And even the boding Owl
That hails the rising moon has charms for me.
Cowper was passionately fond of natural objects, yet you see he mentions it as a marvellous thing that he could connect pleasure with the cry of the owl. In the same poem he speaks in the same manner of that beautiful plant, the gorse; making in some degree an amiable boast of his loving it "unsightly" and unsmooth as it is. There are many aversions of this kind, which, though they have some foundation in nature, have yet so slight a one, that, though they may have prevailed hundreds of years, a philosopher will look upon them as accidents. So with respect to many moral feelings, either of love or dislike. What excessive admiration was paid in former times to personal prowess and military success; it is so
with the latter even at the present day, but surely not nearly so much as heretofore. So with regard to birth, and innumerable other modes of sentiment, civil and religious. But you will be inclined to ask by this time how all this applies to The Idiot Boy. To this I can only say that the loathing and disgust which many people have at the sight of an idiot, is a feeling which, though having some foundation in human nature, is not necessarily attached to it in any virtuous degree, but is owing in a great measure to a false delicacy, and, if I may say it without rudeness, a certain want of comprehensiveness of thinking and feeling. Persons in the lower classes of society have little or nothing of this: if an idiot is born in a poor man's house, it must be taken care of, and cannot be boarded out, as it would be by gentlefolks, or sent to a public or private receptacle for such unfortunate beings. [Poor people] seeing frequently among their neighbours such objects, easily [forget] whatever there is of natural disgust about them, and have [therefore] a sane state, so that without pain or suffering they [perform] their duties towards them. I could with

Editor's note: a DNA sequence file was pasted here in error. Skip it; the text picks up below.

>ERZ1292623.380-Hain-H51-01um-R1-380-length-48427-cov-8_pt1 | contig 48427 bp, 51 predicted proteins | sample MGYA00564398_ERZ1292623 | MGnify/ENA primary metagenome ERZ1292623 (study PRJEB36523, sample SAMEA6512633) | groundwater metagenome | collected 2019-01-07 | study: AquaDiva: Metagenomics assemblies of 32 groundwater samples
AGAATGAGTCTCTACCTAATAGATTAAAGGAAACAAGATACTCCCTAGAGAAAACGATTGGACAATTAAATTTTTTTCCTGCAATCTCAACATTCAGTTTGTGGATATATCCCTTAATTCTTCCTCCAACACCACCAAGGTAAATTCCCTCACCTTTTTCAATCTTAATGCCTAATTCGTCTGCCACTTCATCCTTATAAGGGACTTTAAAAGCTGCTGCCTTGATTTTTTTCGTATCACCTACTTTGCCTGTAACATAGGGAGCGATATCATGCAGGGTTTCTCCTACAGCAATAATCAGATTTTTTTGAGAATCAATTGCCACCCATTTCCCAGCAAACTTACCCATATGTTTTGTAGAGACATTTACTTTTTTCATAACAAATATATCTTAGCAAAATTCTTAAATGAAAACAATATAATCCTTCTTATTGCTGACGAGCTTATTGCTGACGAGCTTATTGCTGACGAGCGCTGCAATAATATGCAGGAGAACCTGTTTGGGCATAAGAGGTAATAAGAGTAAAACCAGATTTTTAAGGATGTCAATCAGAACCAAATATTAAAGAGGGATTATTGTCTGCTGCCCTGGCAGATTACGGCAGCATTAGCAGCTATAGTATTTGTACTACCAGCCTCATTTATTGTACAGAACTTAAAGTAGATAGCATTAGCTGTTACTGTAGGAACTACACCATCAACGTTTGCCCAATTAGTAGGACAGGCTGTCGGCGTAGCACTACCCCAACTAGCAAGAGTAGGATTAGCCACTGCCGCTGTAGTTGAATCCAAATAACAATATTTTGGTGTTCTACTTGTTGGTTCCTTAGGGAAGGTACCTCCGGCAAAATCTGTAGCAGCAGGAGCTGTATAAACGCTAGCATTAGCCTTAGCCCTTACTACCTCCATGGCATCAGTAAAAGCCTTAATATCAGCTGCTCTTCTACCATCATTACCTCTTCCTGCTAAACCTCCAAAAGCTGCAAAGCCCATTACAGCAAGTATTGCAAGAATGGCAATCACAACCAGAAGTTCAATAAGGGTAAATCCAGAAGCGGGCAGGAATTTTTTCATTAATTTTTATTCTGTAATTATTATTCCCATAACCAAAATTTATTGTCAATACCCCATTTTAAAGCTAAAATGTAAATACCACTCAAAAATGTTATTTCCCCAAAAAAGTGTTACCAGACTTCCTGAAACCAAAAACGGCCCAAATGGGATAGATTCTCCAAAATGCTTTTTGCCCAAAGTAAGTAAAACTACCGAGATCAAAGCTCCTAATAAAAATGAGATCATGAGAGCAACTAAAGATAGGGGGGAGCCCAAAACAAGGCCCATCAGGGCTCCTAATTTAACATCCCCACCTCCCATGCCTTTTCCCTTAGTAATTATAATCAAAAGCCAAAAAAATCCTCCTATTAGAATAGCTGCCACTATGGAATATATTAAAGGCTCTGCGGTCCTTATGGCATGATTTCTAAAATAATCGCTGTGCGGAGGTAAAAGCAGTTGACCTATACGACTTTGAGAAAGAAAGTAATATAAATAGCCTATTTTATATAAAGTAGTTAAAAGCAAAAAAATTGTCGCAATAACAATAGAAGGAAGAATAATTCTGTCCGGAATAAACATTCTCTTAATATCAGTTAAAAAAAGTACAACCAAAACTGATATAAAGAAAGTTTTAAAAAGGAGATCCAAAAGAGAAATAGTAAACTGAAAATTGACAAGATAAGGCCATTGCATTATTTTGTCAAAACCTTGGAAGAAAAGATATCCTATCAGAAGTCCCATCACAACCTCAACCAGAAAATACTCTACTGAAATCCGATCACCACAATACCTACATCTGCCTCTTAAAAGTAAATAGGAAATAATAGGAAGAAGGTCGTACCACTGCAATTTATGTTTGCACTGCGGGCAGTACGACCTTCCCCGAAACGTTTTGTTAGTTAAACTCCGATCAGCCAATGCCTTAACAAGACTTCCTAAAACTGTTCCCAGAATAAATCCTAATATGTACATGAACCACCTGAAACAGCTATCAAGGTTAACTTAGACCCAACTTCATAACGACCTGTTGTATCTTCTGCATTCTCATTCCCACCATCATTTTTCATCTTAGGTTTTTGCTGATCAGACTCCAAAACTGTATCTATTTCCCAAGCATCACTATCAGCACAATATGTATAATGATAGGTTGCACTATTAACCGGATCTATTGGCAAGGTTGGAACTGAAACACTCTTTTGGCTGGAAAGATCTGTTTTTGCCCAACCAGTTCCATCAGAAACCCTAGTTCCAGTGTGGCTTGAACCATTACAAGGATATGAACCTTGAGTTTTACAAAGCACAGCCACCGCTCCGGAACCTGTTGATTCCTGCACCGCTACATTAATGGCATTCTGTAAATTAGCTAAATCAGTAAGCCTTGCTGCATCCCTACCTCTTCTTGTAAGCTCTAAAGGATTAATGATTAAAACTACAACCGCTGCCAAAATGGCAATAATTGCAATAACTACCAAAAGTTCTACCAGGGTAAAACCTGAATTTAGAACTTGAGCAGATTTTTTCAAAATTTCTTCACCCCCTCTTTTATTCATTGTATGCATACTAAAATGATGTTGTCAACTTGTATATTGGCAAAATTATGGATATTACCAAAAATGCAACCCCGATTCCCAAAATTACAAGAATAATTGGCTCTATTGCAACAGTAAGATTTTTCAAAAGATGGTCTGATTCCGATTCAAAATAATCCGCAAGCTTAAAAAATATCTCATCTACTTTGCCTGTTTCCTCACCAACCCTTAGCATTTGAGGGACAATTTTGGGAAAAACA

pleasure pursue this subject, but I must now strictly adopt the plan which I proposed to myself when I began to write this letter, namely, that of setting down a few hints or memorandums, which you will think of for my sake.
I have often applied to idiots, in my own mind, that sublime expression of Scripture that "their life is hidden with God." They are worshipped, probably from a feeling of this sort, in several parts of the East. Among the Alps, where they are numerous, they are considered, I believe, as a blessing to the family to which they belong. I have, indeed, often looked upon the conduct of fathers and mothers of the lower classes of society towards idiots as the great triumph of the human heart. It is there that we see the strength, disinterestedness, and grandeur of love; nor have I ever been able to contemplate an object that calls out so many excellent
and virtuous sentiments without finding it hallowed thereby, and having something in me which bears down before it, like a deluge, every feeble sensation of disgust and aversion.